I was looking at the way my son's school calculates GPA and weighted GPA. Then I looked at how other schools calculate them. Since I was looking at high school web sites, I was only partially successful. In any case, many of them seem to be math-challenged. Even when I searched the web about how colleges calculate GPA (or not), I met with little success. We are told that colleges generally like to recalculate their own GPA. Why? If they have the numeric percentage grades, why do they have to sort them into GPA buckets (e.g. 83-87 is a 'B' = 3.0) and then come up with a new number that contains less information than the percentage grade. Perhaps some high schools send out only GPA bucket scores for each class, but do colleges know what the buckets are?
What I find more interesting are discussions that talk about how colleges like to use unweighted GPA scores. There is some sort of advantage to an 'A' in a regular course over a 'B' in an honors course. Maybe. I think it depends on whether you make it past an initial cut. Someone told me once that colleges use unweighted GPAs for the initial cut. That seems backwards to me. You want to use a weighted GPA (and rank and SAT and etc.) to make the initial cut, but then compare applicants based on unweighted GPA. Of course, they must first strip off all of the non-academic courses.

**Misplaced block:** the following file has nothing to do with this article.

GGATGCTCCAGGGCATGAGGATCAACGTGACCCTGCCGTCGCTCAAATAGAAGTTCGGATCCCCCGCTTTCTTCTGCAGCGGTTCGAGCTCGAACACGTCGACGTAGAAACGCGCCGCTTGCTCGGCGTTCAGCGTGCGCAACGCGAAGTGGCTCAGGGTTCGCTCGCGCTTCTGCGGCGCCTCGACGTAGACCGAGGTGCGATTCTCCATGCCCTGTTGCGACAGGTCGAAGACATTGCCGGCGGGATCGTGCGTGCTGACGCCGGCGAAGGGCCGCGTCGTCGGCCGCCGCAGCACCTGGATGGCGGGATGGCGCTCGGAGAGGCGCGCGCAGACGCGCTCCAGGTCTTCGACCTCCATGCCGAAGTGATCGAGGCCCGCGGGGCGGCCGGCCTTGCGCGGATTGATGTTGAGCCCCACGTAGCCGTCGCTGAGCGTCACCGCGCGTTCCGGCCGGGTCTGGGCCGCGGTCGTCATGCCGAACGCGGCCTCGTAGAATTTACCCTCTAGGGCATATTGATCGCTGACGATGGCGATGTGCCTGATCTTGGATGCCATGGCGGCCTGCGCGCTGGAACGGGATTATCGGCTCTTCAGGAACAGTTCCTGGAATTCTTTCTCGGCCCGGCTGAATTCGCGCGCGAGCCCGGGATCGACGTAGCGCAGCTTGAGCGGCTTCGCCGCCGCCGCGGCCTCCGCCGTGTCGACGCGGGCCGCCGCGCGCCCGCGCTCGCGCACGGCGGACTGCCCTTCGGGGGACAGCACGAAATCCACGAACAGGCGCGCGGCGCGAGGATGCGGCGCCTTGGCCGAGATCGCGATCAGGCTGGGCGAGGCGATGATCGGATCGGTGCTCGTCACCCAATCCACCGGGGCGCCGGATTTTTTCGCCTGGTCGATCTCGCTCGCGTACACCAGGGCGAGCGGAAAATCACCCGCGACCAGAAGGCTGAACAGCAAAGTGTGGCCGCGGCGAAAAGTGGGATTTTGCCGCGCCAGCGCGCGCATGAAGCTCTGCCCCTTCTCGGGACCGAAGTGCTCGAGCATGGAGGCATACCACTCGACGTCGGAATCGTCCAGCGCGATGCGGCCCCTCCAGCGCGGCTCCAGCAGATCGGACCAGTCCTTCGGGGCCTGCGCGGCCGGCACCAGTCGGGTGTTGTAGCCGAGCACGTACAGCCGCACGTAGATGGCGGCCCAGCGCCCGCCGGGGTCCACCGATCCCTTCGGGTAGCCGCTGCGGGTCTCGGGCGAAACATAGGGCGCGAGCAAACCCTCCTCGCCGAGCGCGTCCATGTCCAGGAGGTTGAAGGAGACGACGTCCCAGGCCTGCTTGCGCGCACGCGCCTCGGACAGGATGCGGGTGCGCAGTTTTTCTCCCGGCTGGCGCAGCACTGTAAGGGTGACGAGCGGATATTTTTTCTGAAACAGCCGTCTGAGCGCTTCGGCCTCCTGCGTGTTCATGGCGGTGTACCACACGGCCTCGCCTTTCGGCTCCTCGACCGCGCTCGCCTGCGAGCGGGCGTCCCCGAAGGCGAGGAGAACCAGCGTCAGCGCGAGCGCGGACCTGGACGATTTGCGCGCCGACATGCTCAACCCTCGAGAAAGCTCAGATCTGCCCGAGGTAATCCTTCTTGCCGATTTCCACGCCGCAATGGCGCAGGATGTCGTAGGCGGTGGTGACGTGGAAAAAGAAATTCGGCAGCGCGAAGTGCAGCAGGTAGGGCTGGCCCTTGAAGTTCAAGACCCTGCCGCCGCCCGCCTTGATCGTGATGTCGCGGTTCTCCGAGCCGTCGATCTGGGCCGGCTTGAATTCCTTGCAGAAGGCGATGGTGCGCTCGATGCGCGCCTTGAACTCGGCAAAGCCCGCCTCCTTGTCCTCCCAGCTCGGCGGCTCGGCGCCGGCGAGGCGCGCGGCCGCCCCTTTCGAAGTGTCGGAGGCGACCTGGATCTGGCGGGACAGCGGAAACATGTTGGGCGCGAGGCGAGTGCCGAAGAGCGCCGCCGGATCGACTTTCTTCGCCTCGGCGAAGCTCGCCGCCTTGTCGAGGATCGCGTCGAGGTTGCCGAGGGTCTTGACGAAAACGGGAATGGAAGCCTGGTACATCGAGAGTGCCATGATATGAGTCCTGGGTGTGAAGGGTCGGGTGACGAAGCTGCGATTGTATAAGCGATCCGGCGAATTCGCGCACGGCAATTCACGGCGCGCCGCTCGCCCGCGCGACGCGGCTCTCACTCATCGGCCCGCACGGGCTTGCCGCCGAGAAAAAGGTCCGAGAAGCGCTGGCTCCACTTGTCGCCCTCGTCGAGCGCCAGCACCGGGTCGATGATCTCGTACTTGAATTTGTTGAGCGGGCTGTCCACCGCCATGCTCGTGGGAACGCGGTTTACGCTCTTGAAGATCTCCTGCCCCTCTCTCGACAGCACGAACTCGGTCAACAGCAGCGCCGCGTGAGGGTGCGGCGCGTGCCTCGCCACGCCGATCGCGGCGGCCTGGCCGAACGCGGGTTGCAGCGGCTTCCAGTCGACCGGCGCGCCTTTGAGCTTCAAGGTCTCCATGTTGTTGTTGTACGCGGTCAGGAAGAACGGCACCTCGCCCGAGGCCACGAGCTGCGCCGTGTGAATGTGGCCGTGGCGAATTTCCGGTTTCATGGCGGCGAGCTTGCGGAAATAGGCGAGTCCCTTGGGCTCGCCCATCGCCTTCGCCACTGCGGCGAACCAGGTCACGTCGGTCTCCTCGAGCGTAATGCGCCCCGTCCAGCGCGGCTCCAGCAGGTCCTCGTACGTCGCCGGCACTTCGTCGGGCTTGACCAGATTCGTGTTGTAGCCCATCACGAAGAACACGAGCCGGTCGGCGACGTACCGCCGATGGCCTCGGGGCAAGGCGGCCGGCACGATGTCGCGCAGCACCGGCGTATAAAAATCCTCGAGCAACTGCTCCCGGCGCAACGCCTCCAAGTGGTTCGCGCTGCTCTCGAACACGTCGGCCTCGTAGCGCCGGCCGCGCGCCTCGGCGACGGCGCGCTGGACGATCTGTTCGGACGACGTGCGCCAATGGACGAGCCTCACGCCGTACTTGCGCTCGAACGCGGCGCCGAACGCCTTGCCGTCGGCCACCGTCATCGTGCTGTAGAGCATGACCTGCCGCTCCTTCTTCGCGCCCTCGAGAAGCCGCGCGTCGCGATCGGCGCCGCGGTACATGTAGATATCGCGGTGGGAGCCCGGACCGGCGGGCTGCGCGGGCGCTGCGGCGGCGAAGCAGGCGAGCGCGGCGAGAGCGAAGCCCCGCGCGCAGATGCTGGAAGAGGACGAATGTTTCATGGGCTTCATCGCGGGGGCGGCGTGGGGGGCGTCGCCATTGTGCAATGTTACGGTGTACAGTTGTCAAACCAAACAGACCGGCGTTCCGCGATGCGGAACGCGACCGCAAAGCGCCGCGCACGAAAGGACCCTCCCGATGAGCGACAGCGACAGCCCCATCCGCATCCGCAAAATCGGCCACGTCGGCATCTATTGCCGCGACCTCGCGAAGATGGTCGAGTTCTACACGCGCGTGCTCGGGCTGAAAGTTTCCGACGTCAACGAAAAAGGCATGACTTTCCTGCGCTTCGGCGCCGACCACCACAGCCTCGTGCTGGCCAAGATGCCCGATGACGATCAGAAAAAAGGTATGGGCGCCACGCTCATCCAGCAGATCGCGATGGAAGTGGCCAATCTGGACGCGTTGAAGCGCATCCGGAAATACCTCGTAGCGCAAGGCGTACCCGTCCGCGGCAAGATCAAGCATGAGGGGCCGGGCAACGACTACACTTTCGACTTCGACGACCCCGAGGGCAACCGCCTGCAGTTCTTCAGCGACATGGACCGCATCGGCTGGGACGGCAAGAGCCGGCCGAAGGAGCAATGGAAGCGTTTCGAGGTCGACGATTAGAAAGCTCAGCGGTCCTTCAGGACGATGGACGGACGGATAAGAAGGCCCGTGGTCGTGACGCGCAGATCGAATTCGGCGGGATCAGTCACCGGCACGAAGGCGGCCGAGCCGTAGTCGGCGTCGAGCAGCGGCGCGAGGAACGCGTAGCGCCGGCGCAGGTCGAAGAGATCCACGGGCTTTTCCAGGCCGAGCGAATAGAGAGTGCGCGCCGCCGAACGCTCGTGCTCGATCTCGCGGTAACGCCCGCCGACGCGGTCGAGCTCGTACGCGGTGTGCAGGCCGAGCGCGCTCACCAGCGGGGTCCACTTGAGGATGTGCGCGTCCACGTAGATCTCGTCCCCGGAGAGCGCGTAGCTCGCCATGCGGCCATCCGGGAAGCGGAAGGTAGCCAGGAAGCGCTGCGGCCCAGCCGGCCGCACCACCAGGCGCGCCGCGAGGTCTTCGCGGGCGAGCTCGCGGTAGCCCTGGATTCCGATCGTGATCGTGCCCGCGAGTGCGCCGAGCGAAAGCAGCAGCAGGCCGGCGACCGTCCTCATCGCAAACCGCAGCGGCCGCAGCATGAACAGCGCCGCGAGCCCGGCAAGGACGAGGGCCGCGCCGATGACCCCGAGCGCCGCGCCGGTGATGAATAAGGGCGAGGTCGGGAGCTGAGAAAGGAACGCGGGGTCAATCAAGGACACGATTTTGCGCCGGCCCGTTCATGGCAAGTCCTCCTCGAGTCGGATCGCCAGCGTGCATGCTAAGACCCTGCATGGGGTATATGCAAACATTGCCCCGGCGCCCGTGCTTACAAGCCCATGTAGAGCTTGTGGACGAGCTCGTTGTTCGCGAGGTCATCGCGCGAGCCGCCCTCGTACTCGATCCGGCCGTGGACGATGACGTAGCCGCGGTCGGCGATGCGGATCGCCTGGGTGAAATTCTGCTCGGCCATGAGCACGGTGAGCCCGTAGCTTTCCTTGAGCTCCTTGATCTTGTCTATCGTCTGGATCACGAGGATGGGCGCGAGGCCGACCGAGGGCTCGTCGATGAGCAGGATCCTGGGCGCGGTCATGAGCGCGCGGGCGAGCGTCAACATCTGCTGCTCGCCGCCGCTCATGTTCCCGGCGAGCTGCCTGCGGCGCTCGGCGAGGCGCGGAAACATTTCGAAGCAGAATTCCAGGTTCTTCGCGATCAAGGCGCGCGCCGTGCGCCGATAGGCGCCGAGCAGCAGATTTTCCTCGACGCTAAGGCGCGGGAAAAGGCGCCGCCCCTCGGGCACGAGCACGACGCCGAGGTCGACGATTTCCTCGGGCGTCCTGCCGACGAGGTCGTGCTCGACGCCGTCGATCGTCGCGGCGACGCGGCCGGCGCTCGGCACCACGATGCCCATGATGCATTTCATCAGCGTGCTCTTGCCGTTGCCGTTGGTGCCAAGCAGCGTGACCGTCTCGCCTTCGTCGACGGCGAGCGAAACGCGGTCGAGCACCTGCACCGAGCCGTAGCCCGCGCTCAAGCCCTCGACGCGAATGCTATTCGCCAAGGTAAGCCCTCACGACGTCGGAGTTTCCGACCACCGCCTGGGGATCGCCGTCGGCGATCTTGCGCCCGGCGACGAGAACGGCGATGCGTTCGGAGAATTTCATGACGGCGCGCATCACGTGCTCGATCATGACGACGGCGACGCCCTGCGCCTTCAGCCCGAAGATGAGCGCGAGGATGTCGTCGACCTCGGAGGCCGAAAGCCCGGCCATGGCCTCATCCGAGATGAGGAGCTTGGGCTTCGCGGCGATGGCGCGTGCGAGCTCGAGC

There is the Ivy League "Academic Index", which uses something called the "Converted Rank Score" (CRS) along with your SAT scores to come up with a number, that presumably, is used to determine whether you make it past a cutoff. The CRS number is based on your class rank and the size of the graduating class. Since most high schools rank based on a weighted GPA (including all fluff courses), this would indicate that class rank matters more than the unweighted GPA of core academic courses. That seems to be a poor game to play. If you are on the bubble, perhaps you might want to look at another college. I told my son that it might be nice to look at his GPA, but he should just try to get the best grades on his core academic courses. This came up because some kids at his high school are getting weird about GPA scores.
I do, however, tell him not to give away free points. For example, in science, they had a grade for whether they covered their books or not. I showed my son that if he didn't do it, his overall grade for the class would drop 3 points. I told him that it was like finding free money. Then there are the things you have no control over, like group grades. There was also the essay where he got an 80, but that was the second highest grade. Both of those things dropped his quarter grade by 5 points. There is not much you can do if a school has two different grading rules for the same course and you stuck with the wrong teacher. Things might average out in the end, but it's difficult while the student is going through it.